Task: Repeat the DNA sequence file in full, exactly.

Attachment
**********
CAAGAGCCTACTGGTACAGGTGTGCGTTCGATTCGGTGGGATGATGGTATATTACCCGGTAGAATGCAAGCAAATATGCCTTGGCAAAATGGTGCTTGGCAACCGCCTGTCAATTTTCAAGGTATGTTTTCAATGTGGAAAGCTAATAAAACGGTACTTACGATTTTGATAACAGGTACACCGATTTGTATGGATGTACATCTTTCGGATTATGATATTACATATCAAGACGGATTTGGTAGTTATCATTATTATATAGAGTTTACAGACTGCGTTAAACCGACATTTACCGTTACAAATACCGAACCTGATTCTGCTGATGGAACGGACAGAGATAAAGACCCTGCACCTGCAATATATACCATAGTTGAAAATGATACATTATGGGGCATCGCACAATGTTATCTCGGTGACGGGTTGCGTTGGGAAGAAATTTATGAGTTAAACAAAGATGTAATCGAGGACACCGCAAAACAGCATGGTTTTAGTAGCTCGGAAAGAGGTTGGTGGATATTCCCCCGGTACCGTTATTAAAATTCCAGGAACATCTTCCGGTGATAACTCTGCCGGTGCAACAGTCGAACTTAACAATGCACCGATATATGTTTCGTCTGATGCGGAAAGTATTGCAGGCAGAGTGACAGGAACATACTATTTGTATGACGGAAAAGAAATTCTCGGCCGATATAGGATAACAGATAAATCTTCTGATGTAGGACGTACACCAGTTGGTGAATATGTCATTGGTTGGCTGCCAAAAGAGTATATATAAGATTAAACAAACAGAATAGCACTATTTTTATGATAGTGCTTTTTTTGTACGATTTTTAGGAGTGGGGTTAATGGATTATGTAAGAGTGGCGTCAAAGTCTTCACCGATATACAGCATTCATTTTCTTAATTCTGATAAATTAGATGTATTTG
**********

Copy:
CAAGAGCCTACTGGTACAGGTGTGCGTTCGATTCGGTGGGATGATGGTATATTACCCGGTAGAATGCAAGCAAATATGCCTTGGCAAAATGGTGCTTGGCAACCGCCTGTCAATTTTCAAGGTATGTTTTCAATGTGGAAAGCTAATAAAACGGTACTTACGATTTTGATAACAGGTACACCGATTTGTATGGATGTACATCTTTCGGATTATGATATTACATATCAAGACGGATTTGGTAGTTATCATTATTATATAGAGTTTACAGACTGCGTTAAACCGACATTTACCGTTACAAATACCGAACCTGATTCTGCTGATGGAACGGACAGAGATAAAGACCCTGCACCTGCAATATATACCATAGTTGAAAATGATACATTATGGGGCATCGCACAATGTTATCTCGGTGACGGGTTGCGTTGGGAAGAAATTTATGAGTTAAACAAAGATGTAATCGAGGACACCGCAAAACAGCATGGTTTTAGTAGCTCGGAAAGAGGTTGGTGGATATTCCCCCGGTACCGTTATTAAAATTCCAGGAACATCTTCCGGTGATAACTCTGCCGGTGCAACAGTCGAACTTAACAATGCACCGATATATGTTTCGTCTGATGCGGAAAGTATTGCAGGCAGAGTGACAGGAACATACTATTTGTATGACGGAAAAGAAATTCTCGGCCGATATAGGATAACAGATAAATCTTCTGATGTAGGACGTACACCAGTTGGTGAATATGTCATTGGTTGGCTGCCAAAAGAGTATATATAAGATTAAACAAACAGAATAGCACTATTTTTATGATAGTGCTTTTTTTGTACGATTTTTAGGAGTGGGGTTAATGGATTATGTAAGAGTGGCGTCAAAGTCTTCACCGATATACAGCATTCATTTTCTTAATTCTGATAAATTAGATGTATTTG